Iraq War, PTSD, and Virtual Reality Exposure Therapy
What memories stand out for you in regards to the Iraq war? It started with an invasion by the United States into Iraq in March 2003, who then withdrew after nine years in 2011. The insurgency however, still plows on. Did you know that Operations Iraqi Freedom and Enduring Freedom deployed 2.5 million troops to Iraq and Afghanistan and approximately 13-20% of them will develop PTSD?
The most common way of treating PTSD these days is with imagined exposure. This means that for 8-12 individual sessions, the victim is made to recount his experiences. This seems counterintuitive at first. However, repeated therapeutic activation of the trauma memory allows victims to learn to associate the memory with less fear and anxiety.
We’ve come across a study by a group of psychiatrists that tested the effects of d-cycloserine or alprazolam combined with virtual reality for post traumatic stress disorder in 156 Iraq and Afghanistan War Veterans.
The drugs performed as expected. Alprazolam is a benzodiazepine which can decrease anxiety effectively but it also stops people from learning as it can affect memory. When used for exposure therapy it stops people from benefiting from exposure. D-cycloserine, which we have spoken about in previous posts, is an antibiotic that curiously seems to make learning in exposure therapy more effective. This results in greater benefits from the exposure itself.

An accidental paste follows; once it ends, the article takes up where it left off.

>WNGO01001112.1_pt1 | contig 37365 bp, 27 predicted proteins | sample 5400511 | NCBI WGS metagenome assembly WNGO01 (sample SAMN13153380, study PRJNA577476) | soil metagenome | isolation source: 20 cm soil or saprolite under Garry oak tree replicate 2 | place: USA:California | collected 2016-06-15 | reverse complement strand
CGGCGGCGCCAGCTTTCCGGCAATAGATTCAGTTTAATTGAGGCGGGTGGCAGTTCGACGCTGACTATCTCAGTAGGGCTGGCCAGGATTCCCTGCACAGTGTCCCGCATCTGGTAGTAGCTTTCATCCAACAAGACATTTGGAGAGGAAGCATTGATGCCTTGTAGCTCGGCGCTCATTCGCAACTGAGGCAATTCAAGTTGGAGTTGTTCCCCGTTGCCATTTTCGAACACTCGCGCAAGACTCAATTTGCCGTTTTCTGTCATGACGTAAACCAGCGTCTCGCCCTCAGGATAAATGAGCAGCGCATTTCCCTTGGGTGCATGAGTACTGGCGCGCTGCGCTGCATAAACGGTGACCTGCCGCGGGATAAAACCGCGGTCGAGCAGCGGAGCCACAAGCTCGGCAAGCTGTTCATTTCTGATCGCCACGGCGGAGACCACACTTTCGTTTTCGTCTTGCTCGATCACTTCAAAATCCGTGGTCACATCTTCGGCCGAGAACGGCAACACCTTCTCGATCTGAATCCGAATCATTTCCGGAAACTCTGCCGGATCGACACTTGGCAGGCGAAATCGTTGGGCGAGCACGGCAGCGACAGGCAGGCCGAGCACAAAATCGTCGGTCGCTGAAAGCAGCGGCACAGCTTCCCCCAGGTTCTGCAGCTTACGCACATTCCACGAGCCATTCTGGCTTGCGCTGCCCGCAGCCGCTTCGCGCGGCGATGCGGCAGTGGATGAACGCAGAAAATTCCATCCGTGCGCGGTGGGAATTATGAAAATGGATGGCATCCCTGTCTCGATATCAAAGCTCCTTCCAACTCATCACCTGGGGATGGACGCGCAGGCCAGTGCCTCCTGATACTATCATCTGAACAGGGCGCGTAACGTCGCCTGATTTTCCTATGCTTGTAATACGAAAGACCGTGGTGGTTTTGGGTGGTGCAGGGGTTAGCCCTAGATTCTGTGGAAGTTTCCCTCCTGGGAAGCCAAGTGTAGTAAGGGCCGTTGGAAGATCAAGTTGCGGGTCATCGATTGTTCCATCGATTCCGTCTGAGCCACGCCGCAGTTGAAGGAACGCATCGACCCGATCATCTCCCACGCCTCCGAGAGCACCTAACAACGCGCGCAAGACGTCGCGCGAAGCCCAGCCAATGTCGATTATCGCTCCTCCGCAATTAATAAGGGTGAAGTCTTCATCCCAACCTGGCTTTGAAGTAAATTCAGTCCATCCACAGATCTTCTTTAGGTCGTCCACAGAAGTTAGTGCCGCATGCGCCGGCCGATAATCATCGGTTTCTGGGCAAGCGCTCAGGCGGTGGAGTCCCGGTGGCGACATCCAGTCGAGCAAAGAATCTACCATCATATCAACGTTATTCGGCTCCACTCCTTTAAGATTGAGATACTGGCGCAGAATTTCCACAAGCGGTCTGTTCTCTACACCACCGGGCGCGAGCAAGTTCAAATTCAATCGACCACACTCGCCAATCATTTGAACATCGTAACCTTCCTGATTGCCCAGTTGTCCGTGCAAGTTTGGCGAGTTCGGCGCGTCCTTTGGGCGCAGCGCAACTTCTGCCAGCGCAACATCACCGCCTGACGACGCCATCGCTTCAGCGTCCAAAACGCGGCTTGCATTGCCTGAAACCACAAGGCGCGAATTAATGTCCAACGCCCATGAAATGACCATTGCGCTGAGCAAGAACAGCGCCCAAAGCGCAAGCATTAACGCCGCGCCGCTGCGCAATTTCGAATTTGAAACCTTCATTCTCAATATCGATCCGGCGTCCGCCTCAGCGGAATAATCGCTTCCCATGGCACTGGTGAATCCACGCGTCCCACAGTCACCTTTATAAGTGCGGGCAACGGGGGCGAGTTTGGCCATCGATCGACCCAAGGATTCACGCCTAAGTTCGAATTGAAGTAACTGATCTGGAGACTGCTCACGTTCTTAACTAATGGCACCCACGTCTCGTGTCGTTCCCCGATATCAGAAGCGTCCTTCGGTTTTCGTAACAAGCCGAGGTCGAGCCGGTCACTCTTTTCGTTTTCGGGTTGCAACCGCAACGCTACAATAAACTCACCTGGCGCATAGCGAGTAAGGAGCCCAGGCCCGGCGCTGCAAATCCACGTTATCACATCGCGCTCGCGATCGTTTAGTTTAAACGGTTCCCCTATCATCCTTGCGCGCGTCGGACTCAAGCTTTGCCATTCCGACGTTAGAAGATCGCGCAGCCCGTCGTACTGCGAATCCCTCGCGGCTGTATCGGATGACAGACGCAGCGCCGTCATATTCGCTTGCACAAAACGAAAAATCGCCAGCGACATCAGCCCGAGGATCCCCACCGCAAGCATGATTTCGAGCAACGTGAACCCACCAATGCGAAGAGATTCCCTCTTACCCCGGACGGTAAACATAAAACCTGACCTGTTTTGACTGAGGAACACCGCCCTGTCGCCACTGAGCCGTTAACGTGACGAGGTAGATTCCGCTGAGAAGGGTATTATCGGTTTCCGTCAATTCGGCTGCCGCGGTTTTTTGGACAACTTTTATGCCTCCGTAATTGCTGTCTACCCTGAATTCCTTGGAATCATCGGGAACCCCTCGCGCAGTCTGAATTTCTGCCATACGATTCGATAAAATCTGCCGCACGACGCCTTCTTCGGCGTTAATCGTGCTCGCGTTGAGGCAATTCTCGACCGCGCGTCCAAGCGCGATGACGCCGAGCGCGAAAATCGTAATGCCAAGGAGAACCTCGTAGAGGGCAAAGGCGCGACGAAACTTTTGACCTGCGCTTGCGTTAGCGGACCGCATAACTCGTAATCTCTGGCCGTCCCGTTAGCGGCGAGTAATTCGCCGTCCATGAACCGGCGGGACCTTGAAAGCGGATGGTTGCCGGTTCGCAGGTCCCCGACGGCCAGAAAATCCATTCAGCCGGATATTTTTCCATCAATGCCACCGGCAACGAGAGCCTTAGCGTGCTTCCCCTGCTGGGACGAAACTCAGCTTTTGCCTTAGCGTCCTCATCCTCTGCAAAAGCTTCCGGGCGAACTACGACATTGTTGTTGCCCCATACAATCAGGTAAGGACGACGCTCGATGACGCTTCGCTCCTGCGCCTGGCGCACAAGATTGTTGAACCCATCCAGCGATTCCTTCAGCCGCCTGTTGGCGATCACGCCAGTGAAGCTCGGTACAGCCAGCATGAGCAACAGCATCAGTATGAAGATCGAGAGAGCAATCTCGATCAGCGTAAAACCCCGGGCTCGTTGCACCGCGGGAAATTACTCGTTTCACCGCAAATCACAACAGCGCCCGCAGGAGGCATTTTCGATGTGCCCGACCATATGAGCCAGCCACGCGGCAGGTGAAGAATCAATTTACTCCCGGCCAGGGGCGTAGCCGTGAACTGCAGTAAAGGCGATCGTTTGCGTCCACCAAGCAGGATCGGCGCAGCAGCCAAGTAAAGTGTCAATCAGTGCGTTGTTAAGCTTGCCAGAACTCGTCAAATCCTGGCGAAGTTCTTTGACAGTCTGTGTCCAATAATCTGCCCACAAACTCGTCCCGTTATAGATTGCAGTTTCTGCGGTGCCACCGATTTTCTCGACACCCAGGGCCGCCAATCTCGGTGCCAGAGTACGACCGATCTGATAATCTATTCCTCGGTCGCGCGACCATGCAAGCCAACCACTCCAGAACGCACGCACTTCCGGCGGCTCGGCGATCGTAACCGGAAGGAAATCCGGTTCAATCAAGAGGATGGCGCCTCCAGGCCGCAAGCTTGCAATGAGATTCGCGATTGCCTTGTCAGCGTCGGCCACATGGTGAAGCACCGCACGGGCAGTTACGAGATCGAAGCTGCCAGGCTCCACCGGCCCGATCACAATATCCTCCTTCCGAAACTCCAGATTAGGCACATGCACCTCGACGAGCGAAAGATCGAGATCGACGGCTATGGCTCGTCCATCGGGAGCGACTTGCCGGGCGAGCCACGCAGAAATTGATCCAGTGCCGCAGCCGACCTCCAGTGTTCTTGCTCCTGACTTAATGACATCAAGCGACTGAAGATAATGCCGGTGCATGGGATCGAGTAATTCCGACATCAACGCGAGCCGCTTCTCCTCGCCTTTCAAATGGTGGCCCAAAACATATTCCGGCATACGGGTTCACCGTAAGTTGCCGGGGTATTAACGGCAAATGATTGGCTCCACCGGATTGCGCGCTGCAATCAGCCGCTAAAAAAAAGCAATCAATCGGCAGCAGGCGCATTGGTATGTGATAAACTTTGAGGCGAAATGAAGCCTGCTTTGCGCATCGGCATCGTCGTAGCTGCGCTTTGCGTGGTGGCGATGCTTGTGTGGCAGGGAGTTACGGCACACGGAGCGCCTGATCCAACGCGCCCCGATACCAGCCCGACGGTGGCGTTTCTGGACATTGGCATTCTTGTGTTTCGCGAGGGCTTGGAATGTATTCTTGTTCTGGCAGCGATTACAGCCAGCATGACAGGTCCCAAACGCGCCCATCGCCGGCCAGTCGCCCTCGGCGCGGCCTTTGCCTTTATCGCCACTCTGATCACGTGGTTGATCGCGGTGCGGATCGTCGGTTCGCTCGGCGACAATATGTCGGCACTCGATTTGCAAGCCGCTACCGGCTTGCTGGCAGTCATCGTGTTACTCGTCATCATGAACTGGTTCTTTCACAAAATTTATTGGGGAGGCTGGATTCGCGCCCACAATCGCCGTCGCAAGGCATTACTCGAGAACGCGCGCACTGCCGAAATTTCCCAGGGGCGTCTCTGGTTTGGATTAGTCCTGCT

This aside for us the most exciting part of the study is the virtual reality. Virtual reality exposure therapy is a type of psychotherapy and uses virtual reality to treat anxiety and phobias. It has become of late the preferred treatment option for PTSD. It’s exciting to read up on studies experimenting with virtual reality in order to potentially broaden its grasp. Virtual reality can now even be used for the treatment of addictions.
Quick “fun” fact (may be too nerdy to be fun); Virtually Free got its name from virtual reality therapy. Take for example, our Phobia Free app, which treats you of arachnophobia. You pass levels like a game, playing with a cute and cuddly spider until reaching the last level where you play with an augmented reality tarantula (Warning: Spider Picture Here).
The technologies of today are making it possible to have something such as virtual reality available in your own home. With one if four people suffering from mental health issues, and the shortage of therapists very apparent, self-administered engaging therapy is the new best way forward.